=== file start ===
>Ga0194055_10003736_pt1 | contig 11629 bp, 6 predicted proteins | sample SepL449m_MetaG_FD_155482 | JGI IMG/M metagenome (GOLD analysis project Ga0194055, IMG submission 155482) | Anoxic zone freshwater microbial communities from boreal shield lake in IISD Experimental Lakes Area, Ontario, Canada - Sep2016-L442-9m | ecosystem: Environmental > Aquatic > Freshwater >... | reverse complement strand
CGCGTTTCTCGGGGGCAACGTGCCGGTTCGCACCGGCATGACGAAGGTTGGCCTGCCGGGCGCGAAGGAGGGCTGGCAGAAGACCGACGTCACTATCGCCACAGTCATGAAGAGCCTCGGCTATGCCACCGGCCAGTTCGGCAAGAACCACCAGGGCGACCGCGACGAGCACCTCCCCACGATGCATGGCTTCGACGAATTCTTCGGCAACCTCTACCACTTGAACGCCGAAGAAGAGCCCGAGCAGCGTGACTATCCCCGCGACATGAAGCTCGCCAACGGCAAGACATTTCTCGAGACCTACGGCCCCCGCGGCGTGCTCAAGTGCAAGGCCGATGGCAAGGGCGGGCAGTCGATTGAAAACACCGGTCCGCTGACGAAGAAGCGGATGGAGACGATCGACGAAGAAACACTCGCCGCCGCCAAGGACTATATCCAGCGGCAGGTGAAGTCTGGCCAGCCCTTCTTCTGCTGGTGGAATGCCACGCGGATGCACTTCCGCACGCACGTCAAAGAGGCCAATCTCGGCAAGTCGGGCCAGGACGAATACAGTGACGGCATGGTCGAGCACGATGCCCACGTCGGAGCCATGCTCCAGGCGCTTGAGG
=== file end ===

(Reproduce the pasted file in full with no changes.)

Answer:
>Ga0194055_10003736_pt1 | contig 11629 bp, 6 predicted proteins | sample SepL449m_MetaG_FD_155482 | JGI IMG/M metagenome (GOLD analysis project Ga0194055, IMG submission 155482) | Anoxic zone freshwater microbial communities from boreal shield lake in IISD Experimental Lakes Area, Ontario, Canada - Sep2016-L442-9m | ecosystem: Environmental > Aquatic > Freshwater >... | reverse complement strand
CGCGTTTCTCGGGGGCAACGTGCCGGTTCGCACCGGCATGACGAAGGTTGGCCTGCCGGGCGCGAAGGAGGGCTGGCAGAAGACCGACGTCACTATCGCCACAGTCATGAAGAGCCTCGGCTATGCCACCGGCCAGTTCGGCAAGAACCACCAGGGCGACCGCGACGAGCACCTCCCCACGATGCATGGCTTCGACGAATTCTTCGGCAACCTCTACCACTTGAACGCCGAAGAAGAGCCCGAGCAGCGTGACTATCCCCGCGACATGAAGCTCGCCAACGGCAAGACATTTCTCGAGACCTACGGCCCCCGCGGCGTGCTCAAGTGCAAGGCCGATGGCAAGGGCGGGCAGTCGATTGAAAACACCGGTCCGCTGACGAAGAAGCGGATGGAGACGATCGACGAAGAAACACTCGCCGCCGCCAAGGACTATATCCAGCGGCAGGTGAAGTCTGGCCAGCCCTTCTTCTGCTGGTGGAATGCCACGCGGATGCACTTCCGCACGCACGTCAAAGAGGCCAATCTCGGCAAGTCGGGCCAGGACGAATACAGTGACGGCATGGTCGAGCACGATGCCCACGTCGGAGCCATGCTCCAGGCGCTTGAGG